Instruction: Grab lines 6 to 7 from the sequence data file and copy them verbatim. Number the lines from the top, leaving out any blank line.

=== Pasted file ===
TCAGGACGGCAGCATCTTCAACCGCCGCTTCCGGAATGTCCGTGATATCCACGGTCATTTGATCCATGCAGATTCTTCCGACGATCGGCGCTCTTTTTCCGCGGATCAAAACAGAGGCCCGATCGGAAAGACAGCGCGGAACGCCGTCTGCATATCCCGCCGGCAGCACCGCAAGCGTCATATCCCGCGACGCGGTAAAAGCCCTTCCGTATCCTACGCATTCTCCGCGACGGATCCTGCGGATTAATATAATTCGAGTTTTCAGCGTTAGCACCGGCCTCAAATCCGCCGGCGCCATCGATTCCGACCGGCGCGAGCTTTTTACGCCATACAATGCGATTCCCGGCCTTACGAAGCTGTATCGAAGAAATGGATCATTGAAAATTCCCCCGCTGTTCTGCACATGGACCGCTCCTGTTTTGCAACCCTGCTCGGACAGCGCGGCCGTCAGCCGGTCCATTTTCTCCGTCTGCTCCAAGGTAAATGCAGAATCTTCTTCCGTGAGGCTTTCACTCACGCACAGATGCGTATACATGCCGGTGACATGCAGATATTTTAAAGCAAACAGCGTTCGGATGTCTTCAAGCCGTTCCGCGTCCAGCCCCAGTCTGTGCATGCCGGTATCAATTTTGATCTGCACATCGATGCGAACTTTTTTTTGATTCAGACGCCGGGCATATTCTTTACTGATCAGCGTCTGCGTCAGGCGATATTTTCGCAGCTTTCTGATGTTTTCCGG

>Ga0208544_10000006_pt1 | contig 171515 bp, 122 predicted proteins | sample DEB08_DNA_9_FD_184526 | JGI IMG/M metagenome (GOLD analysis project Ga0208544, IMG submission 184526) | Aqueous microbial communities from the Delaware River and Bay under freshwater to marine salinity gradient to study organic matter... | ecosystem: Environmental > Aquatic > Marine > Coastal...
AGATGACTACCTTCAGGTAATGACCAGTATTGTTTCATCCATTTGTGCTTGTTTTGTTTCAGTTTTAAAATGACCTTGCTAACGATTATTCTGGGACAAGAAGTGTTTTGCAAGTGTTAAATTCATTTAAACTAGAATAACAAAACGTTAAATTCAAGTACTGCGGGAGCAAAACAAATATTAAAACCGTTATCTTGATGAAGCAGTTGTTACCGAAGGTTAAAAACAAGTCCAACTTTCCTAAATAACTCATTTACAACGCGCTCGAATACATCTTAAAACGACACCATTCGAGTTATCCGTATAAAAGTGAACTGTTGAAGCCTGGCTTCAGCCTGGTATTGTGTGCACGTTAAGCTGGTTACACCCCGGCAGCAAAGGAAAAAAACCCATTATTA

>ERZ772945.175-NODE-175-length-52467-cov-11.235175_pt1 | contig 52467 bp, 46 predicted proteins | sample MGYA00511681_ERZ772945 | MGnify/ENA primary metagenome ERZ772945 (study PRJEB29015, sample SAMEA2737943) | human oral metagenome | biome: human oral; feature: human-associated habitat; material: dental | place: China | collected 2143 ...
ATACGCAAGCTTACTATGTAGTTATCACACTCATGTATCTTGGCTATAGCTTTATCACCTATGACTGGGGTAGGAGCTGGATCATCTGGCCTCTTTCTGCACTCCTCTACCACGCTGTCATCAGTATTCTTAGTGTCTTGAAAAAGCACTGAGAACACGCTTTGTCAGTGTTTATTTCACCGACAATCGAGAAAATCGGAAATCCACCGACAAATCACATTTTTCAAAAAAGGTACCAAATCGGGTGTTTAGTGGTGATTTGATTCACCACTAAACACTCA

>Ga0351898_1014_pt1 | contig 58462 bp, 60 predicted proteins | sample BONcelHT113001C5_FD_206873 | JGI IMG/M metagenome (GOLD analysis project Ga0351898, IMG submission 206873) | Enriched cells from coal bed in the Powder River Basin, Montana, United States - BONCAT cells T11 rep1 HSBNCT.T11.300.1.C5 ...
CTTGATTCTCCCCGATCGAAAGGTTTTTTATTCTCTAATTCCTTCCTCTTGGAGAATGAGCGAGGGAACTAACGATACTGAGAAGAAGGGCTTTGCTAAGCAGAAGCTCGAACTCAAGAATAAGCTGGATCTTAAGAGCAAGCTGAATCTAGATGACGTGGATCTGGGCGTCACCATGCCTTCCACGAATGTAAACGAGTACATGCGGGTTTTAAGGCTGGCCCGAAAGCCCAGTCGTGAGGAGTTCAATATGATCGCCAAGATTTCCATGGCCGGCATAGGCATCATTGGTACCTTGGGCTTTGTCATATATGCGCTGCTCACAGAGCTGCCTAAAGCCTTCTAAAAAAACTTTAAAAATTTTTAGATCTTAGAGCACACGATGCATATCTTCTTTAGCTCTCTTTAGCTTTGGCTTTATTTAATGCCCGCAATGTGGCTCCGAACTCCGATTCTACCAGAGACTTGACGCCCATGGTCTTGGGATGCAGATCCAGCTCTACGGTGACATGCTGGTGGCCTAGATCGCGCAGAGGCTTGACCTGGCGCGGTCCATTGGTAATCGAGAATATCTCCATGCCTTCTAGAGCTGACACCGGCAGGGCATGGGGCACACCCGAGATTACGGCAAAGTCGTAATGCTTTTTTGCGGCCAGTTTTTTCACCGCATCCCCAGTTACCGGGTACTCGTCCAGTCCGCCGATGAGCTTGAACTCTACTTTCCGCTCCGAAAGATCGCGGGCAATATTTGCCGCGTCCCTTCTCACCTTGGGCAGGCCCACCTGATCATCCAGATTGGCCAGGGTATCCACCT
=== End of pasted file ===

>Ga0351898_1014_pt1 | contig 58462 bp, 60 predicted proteins | sample BONcelHT113001C5_FD_206873 | JGI IMG/M metagenome (GOLD analysis project Ga0351898, IMG submission 206873) | Enriched cells from coal bed in the Powder River Basin, Montana, United States - BONCAT cells T11 rep1 HSBNCT.T11.300.1.C5 ...
CTTGATTCTCCCCGATCGAAAGGTTTTTTATTCTCTAATTCCTTCCTCTTGGAGAATGAGCGAGGGAACTAACGATACTGAGAAGAAGGGCTTTGCTAAGCAGAAGCTCGAACTCAAGAATAAGCTGGATCTTAAGAGCAAGCTGAATCTAGATGACGTGGATCTGGGCGTCACCATGCCTTCCACGAATGTAAACGAGTACATGCGGGTTTTAAGGCTGGCCCGAAAGCCCAGTCGTGAGGAGTTCAATATGATCGCCAAGATTTCCATGGCCGGCATAGGCATCATTGGTACCTTGGGCTTTGTCATATATGCGCTGCTCACAGAGCTGCCTAAAGCCTTCTAAAAAAACTTTAAAAATTTTTAGATCTTAGAGCACACGATGCATATCTTCTTTAGCTCTCTTTAGCTTTGGCTTTATTTAATGCCCGCAATGTGGCTCCGAACTCCGATTCTACCAGAGACTTGACGCCCATGGTCTTGGGATGCAGATCCAGCTCTACGGTGACATGCTGGTGGCCTAGATCGCGCAGAGGCTTGACCTGGCGCGGTCCATTGGTAATCGAGAATATCTCCATGCCTTCTAGAGCTGACACCGGCAGGGCATGGGGCACACCCGAGATTACGGCAAAGTCGTAATGCTTTTTTGCGGCCAGTTTTTTCACCGCATCCCCAGTTACCGGGTACTCGTCCAGTCCGCCGATGAGCTTGAACTCTACTTTCCGCTCCGAAAGATCGCGGGCAATATTTGCCGCGTCCCTTCTCACCTTGGGCAGGCCCACCTGATCATCCAGATTGGCCAGGGTATCCACCT